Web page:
Not only do video games not make you violent, they can enrich your life as much as any literature
Pick any upstart cultural revolution and I'll show you a scapegoat for society's ills. The internet, rock'n'roll, television - hell, even opera in its time - have been demonised as the road to perdition by self-appointed moral guardians.
Today's bête noire remains video games, a medium that for many young people has long since eclipsed in importance its peers of music, books and TV. But games incontrovertibly make adults and children violent, according to the research, don't they? And what mass killer isn't fond of a session with 'Call of Duty'? Or so go the folksy, anecdotal, unsubstantiated theories of the chattering classes.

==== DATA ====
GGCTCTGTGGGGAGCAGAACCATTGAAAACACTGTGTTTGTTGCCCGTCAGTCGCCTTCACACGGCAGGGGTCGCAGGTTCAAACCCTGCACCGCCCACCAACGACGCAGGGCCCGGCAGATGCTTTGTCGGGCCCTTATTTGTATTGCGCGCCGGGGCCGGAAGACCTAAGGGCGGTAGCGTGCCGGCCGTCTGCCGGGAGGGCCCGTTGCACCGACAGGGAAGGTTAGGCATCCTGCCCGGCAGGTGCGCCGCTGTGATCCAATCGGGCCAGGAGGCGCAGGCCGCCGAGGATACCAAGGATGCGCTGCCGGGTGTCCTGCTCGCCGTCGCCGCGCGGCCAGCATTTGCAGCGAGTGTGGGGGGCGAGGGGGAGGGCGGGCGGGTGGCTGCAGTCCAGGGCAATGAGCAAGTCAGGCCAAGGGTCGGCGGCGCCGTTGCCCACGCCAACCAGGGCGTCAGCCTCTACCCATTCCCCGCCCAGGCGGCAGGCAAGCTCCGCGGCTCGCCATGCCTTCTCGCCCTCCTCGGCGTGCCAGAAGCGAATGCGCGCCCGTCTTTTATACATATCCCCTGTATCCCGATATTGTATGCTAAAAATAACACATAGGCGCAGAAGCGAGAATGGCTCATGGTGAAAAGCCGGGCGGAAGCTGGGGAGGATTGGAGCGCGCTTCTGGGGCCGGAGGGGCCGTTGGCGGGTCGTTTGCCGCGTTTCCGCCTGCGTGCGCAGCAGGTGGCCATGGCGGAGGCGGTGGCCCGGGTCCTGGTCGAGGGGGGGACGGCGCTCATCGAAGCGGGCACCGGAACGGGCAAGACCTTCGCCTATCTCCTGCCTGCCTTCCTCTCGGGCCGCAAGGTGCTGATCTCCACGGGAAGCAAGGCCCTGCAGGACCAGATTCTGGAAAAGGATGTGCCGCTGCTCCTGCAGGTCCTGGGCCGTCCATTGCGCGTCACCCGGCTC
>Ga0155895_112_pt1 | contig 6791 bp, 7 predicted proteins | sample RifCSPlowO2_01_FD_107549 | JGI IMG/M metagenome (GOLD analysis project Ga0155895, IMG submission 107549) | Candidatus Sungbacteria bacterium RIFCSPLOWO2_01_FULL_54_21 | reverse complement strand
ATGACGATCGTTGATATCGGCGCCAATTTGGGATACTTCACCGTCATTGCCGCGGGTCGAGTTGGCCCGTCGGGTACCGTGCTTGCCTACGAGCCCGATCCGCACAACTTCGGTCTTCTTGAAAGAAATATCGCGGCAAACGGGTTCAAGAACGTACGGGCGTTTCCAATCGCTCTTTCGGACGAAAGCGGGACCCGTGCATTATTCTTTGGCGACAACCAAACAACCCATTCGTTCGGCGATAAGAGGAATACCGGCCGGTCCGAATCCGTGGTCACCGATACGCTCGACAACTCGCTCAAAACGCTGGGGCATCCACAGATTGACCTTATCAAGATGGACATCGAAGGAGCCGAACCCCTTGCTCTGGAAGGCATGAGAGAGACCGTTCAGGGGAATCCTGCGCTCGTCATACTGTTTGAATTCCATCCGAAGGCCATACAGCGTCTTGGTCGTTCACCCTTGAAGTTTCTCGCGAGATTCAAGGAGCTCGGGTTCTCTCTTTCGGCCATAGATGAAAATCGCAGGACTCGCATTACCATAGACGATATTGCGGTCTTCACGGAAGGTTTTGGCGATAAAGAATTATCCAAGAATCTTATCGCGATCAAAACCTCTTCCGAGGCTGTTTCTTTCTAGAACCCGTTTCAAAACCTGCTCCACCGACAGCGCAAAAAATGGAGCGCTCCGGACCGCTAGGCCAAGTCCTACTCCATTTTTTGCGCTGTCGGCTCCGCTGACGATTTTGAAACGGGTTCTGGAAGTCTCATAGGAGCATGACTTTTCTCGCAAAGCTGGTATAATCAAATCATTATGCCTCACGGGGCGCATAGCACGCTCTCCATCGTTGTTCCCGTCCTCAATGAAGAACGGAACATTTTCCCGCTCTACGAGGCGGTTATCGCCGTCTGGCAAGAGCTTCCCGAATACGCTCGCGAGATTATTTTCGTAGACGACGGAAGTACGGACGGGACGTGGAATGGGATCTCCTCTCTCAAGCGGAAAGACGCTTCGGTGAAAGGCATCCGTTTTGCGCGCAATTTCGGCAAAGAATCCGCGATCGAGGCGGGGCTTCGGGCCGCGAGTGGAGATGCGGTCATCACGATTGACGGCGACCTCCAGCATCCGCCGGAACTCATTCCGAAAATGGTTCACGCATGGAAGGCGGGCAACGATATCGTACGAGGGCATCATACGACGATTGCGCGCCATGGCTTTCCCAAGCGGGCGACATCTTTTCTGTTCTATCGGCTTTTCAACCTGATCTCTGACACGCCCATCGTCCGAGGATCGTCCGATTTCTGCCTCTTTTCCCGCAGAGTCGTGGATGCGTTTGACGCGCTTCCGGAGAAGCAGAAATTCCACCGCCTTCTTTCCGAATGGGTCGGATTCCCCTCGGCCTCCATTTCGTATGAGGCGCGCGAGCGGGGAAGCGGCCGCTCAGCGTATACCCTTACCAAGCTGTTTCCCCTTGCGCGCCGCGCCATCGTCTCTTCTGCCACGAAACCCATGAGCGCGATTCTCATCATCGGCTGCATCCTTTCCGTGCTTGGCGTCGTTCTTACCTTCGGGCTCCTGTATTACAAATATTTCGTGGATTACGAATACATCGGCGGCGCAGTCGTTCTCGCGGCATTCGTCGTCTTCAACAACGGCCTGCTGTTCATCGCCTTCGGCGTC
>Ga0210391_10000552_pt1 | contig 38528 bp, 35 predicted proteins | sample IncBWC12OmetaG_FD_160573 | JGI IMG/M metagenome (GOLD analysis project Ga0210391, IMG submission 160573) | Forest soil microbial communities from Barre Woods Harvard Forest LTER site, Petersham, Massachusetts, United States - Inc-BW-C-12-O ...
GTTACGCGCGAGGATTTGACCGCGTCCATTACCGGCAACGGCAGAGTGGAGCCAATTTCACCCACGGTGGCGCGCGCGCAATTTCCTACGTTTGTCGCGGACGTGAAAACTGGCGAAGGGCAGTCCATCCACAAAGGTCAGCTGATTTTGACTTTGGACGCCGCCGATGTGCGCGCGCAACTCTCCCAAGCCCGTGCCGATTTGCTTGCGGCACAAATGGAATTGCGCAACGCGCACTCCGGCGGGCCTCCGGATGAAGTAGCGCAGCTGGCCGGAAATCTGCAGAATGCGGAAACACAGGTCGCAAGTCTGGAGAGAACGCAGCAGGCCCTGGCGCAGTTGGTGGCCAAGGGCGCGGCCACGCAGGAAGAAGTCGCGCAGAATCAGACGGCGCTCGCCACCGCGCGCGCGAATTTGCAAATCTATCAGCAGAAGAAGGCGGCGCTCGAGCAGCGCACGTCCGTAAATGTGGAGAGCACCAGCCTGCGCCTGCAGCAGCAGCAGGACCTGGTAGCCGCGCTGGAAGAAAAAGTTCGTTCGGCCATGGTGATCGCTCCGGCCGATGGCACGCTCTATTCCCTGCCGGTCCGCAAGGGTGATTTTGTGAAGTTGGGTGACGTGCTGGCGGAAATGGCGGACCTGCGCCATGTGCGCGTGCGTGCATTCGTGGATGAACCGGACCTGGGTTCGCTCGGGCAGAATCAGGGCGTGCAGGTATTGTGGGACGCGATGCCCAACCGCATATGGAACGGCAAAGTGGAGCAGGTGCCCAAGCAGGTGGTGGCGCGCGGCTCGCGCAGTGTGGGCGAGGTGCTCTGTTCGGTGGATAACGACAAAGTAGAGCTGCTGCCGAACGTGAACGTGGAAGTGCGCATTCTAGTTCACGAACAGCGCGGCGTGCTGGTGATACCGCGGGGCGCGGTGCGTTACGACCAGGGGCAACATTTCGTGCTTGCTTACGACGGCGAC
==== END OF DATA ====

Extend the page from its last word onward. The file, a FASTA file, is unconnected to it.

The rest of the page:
But when a fresh and more rigorous scientific study demolishes that notion, denial is the predictable response from the commentariat. Kudos to Dr Gregor Szycik and his team at Hannover Medical School in Germany for taking a more perceptive approach to the research. The scientists used MRI scanning and a long-term time frame to assess the effects on the brain. The study, published last week, found players fond of violent games were no more desensitised or aggressive than non-gamers.